Yet, I can’t really say this film delivers well on that front and kind of gets lost in the sap that the film chooses to focus on, as a result the interest in the film wanes as it goes by. Based on a novel by Charles Martin and adapted to the screen by Chris Weitz and J. Mills Goodloe, the story follows two strangers, Dr. Ben Bass (Idris Elba), a world-class neurosurgeon from London on his way to Baltimore for an operation and Alex Martin (Kate Winslet), a photojournalist who is on her way to Denver for her wedding to Mark (Dermot Mulroney). However, their immediate shared problem is that an incoming storm has led to cancelled flights, leaving Ben and Alex stranded and desperate in the Salt Lake City airport. To overcome their troubles, the two hire Walter (Beau Bridges), a charter plane pilot, to fly them to their destination, however, when Walter suffers a heart attack midflight, their plane crashes, killing him instantly. But Ben and Alex survive and find themselves stranded in the middle of the High Uintas Wilderness. While, Alex believes that their only chance is to try to make it down the mountain and hike out of the wilderness, Ben wants to play it safe. Alex has very little chance to make it on her own, but Ben can’t bring it to himself to leave her and he knows that traversing this wilderness with her in tow would slow him down. As they work through their disagreements, brave the dangers of being without proper shelter in the winter and alternate between hope and hopelessness, Alex tries to get to know Ben as a person, Ben tries to control a situation that is out of his control and they both struggle with how to handle their growing feelings towards each other. The film hums along from set piece to set piece, with lots of shots of mountains and stumbling in the snow in between, and just enough character back-story revealed at key moments. At some point it becomes clear these two are developing feelings for one another (which seems extremely reasonable, given the circumstances), but in case you forgot, there are occasional brief flashbacks to stolen glances and meaningful looks earlier in the film. All of those elements make for a standard romance from director Hany Abu-Assad. In the first hour of this film, director Abu-Assad brings us a fairly well done, but not particularly inventive (in terms of style, pace and substance) character study of two people coming together to survive a horrific incident in spite of overwhelming odds. The first two-thirds of the film is a solid, well-paced story with beautiful snowcaps driven more by character than plot, which by necessity is as thin as the air up there. What we see here is a story that didn’t maximize its potential and falls into a really generic love story. This isn’t really the fault of the leads who I thought both did quite well with the material they were given. It doesn’t have anything in particular to say, no ideas to explore or characters to study. Alex and Ben aren’t very interesting, but strand two reasonably attractive people together for long enough and they’ll fall in love in a way that’s pleasantly watchable. Throw in a transcendently, fantastically corny ending the likes of which I doubt I shall ever see again on the big screen, and the film charts a crystal-clear emotional trajectory from beginning to end. Personally, I enjoyed watching how both Ben and Alex complement each other nearly perfectly, they contradict each other yes but they find compromises and as such shape their positive outcome together.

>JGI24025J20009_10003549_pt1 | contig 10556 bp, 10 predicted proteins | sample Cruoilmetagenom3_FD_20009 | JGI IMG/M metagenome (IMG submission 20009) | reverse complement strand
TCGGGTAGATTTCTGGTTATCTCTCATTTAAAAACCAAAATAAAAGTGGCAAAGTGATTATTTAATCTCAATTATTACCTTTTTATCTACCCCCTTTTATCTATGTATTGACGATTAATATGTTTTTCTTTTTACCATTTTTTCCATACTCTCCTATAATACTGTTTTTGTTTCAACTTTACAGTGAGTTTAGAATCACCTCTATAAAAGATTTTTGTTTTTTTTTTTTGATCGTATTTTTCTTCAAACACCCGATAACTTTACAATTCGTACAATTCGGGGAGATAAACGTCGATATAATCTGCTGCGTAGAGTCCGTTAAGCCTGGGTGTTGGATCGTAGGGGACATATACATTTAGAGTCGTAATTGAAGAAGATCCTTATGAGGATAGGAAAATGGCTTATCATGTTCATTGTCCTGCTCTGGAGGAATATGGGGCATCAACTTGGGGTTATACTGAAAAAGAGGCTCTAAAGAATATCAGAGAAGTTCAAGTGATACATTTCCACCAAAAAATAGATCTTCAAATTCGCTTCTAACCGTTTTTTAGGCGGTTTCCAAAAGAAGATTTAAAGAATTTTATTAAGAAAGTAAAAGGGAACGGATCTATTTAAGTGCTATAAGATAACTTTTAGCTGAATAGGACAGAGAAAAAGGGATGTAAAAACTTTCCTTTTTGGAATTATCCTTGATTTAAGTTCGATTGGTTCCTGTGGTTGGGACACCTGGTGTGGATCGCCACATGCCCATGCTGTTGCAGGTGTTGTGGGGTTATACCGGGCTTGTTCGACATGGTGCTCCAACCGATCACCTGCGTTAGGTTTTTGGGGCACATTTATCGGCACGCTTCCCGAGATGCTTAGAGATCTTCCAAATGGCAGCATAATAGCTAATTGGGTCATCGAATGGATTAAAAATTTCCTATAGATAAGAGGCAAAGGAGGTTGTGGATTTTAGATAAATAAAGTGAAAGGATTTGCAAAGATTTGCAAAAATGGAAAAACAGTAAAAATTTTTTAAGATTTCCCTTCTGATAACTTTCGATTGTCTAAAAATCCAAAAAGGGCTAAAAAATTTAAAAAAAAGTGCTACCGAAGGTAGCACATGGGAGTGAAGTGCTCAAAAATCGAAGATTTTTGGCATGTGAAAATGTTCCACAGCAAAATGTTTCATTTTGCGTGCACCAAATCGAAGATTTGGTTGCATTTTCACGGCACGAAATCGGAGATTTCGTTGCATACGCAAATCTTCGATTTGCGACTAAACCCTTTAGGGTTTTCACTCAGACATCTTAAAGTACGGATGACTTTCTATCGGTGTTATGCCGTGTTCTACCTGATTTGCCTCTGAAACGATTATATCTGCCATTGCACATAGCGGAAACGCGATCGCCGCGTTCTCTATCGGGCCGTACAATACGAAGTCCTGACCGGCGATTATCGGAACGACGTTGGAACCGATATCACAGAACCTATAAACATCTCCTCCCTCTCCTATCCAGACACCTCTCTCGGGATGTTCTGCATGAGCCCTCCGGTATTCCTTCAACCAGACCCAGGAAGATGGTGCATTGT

It shows how both sexes have a role to play (I won’t dare to touch upon what these roles might be): when Ben wants to stay in the plane forever he is pushed by Alex to get moving, which saved them. When Alex wants to jump down a cliff to save time and daylight, Ben convinces her to stop and think first, which saves her. These little things are always inspiring to see. It goes to show that even though the male might be the one suffering more to protect and support the female, he simply could not have survived on his own. Alex needed a man to take care of her and Ben needed a female to take care of him (mentally). The dog is quite a nice aspect to the story, it may be classic in the sense that it is overused but it still added a nice touch. However, it’s the middle act which brings the whole film down, as the transition is ham-fisted, a fact it appears to be aware of as it quickly flashes back to scenes from mere minutes ago in case you didn’t get that the filmmakers have been trying to establish chemistry this whole time. Saccharine and dull, the last act manages to barely drag its frigid body across the line before the atrocious final minute elicits scoffs and unintended laughter from the audience, undoing all the decent work laid out in the first hour by Winslet and Elba. If this film was more oriented on the thrills that a tale of survival bring, then I feel like this film would have been way worth the watch. It’s mostly about two people falling in love when they are stranded together. I’d say the last twenty minutes or so of the film really take stride in a full on romance tale and becomes something you would see in a Nicholas Sparks story. This really undermines how strong the film could have been. The problem is, Alex and Ben are so damn busy surviving (all that fighting off mountain lions and plummeting down cliff sides), they hardly have a moment to reveal their inner selves. They’re also hamstrung by a script that delays Ben’s big confession to the third act; this sacrifices our opportunity to savor the couple’s growing emotional connection, in favor of a sudden, dramatic reveal. We want to be feasting on a four-course meal. Instead, we’re parceling out a meager pack of almonds, like Alex and Ben after the crash. Its anti-climactic middle half & climax, which has the film pull away from being about the couple’s own survival to the survival of their short-lived romance, is intriguing in the sense that it offers a comforting breather to an otherwise tension-focused exercise. Still, in spite of predictability and a number of continuity issues— Winslet‘s wounds in particular seem to wax and wane in severity, the film ultimately becomes both an effective source of entertainment and a fairly engrossing two-hour journey. Directed by Hany Abu-Assad and filmed on spectacular locations in British Columbia and Alberta, Canada, the picture succeeds on the strength of the performances of Kate Winslet and Idris Elba. Like the mountains they are stuck in, the lead actors in this film are giants themselves, displaying their talents to high levels. Idris Elba once more blows my mind out how well he executes his roles. He sells the suffering surgeon well, playing the internalization well and the survivalist even more. Kate Winslet as ever brings her character to life, taking the fiery spirit she has within, and unleashing it in a manner that is wild, yet honed as the film progresses. The two certainly have the portrayal of suffering down pat (they can really shiver) but on many levels they play well off each other, especially in the beginning. On the whole, ‘The Mountain Between Us‘ is a mildly entertaining old fashioned romance uplifted by the performances of its terrific leads.
Directed – Hany Abu-Assad
Rated – PG13
Run Time – 112 minutes